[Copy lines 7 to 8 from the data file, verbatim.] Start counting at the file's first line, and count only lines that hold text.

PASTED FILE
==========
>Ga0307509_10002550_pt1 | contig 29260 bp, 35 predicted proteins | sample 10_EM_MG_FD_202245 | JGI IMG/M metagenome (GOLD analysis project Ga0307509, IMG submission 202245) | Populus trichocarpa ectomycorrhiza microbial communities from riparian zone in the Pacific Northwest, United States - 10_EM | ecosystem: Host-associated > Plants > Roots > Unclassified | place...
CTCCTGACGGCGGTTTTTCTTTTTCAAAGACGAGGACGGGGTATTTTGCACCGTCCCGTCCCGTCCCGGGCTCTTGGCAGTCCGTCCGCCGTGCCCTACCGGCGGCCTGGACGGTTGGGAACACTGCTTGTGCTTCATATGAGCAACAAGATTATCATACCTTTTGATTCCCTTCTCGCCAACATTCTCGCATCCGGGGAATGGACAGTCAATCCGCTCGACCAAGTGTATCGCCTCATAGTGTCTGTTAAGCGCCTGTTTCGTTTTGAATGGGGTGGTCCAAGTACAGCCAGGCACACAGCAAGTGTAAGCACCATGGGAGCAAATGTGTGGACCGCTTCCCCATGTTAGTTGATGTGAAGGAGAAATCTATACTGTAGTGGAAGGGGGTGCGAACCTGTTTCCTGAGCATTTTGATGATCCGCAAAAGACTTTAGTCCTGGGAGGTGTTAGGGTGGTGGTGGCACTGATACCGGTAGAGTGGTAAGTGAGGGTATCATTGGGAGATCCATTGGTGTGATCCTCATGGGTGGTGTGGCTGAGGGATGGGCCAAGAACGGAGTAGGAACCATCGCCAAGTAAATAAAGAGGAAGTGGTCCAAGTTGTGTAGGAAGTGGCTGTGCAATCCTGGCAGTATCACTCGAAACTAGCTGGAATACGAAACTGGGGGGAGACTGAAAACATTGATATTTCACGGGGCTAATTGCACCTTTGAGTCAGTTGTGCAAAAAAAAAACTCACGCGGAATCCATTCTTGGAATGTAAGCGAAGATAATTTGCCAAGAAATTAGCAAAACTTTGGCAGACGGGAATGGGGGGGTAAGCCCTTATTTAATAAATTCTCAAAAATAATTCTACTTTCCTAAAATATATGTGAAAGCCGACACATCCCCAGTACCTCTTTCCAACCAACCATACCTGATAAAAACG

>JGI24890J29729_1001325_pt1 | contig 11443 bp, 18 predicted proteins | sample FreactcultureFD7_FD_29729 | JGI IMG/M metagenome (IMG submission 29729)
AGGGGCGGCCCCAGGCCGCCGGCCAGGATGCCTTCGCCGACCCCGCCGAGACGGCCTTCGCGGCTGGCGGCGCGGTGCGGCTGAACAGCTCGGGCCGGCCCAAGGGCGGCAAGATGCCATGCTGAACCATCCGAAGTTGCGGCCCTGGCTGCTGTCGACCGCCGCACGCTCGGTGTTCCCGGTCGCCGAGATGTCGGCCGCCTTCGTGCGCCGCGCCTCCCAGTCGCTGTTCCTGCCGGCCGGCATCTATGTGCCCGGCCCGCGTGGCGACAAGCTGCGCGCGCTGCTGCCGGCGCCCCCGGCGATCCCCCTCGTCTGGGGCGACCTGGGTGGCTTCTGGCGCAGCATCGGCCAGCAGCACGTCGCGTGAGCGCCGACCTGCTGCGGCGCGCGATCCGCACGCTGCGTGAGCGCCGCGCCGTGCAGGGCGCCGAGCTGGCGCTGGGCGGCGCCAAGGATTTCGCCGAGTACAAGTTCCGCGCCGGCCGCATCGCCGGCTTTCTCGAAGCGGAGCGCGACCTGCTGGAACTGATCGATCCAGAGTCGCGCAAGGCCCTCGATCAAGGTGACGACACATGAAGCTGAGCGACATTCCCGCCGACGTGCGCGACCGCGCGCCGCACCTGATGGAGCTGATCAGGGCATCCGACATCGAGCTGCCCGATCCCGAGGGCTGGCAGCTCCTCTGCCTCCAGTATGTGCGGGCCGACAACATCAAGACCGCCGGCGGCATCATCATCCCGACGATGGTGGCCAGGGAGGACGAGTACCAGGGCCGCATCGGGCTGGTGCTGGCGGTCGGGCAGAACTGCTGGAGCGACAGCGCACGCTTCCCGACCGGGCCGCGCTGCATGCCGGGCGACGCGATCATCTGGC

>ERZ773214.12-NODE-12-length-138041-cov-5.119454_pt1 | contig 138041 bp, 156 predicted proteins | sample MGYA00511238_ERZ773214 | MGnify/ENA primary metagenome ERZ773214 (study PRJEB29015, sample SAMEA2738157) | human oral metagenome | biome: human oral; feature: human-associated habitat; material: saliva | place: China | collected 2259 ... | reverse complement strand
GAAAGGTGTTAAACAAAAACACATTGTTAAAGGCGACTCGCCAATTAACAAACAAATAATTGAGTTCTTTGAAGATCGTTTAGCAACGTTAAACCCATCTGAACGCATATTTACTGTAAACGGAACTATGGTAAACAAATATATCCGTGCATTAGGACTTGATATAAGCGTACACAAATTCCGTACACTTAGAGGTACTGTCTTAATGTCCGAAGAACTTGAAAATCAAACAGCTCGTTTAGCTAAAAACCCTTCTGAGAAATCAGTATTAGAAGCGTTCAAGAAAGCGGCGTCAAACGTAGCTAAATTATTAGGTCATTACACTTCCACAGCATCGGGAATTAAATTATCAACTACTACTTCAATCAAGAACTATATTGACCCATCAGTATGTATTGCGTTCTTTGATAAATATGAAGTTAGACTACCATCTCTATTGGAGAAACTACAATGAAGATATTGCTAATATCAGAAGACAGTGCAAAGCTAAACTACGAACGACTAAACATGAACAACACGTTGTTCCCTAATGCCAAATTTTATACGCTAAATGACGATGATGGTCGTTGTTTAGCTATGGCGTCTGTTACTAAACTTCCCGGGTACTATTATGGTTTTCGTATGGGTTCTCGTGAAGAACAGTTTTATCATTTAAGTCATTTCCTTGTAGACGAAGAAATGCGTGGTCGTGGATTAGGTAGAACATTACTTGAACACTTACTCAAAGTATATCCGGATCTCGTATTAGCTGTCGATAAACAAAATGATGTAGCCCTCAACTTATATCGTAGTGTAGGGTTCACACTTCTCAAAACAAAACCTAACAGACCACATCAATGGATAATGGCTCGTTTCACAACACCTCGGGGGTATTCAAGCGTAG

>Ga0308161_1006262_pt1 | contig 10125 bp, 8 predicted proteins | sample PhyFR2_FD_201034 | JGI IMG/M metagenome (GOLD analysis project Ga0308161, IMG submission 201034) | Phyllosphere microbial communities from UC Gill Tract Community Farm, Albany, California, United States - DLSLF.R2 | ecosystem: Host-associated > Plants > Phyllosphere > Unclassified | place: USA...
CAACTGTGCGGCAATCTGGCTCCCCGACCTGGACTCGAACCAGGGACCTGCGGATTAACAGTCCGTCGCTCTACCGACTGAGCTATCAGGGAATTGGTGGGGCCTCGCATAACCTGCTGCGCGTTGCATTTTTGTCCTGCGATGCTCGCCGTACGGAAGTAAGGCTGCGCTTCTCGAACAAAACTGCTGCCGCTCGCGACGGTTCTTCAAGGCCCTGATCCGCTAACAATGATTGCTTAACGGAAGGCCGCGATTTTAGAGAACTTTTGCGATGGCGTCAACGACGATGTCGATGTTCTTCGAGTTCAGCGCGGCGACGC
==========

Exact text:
>Ga0308161_1006262_pt1 | contig 10125 bp, 8 predicted proteins | sample PhyFR2_FD_201034 | JGI IMG/M metagenome (GOLD analysis project Ga0308161, IMG submission 201034) | Phyllosphere microbial communities from UC Gill Tract Community Farm, Albany, California, United States - DLSLF.R2 | ecosystem: Host-associated > Plants > Phyllosphere > Unclassified | place: USA...
CAACTGTGCGGCAATCTGGCTCCCCGACCTGGACTCGAACCAGGGACCTGCGGATTAACAGTCCGTCGCTCTACCGACTGAGCTATCAGGGAATTGGTGGGGCCTCGCATAACCTGCTGCGCGTTGCATTTTTGTCCTGCGATGCTCGCCGTACGGAAGTAAGGCTGCGCTTCTCGAACAAAACTGCTGCCGCTCGCGACGGTTCTTCAAGGCCCTGATCCGCTAACAATGATTGCTTAACGGAAGGCCGCGATTTTAGAGAACTTTTGCGATGGCGTCAACGACGATGTCGATGTTCTTCGAGTTCAGCGCGGCGACGC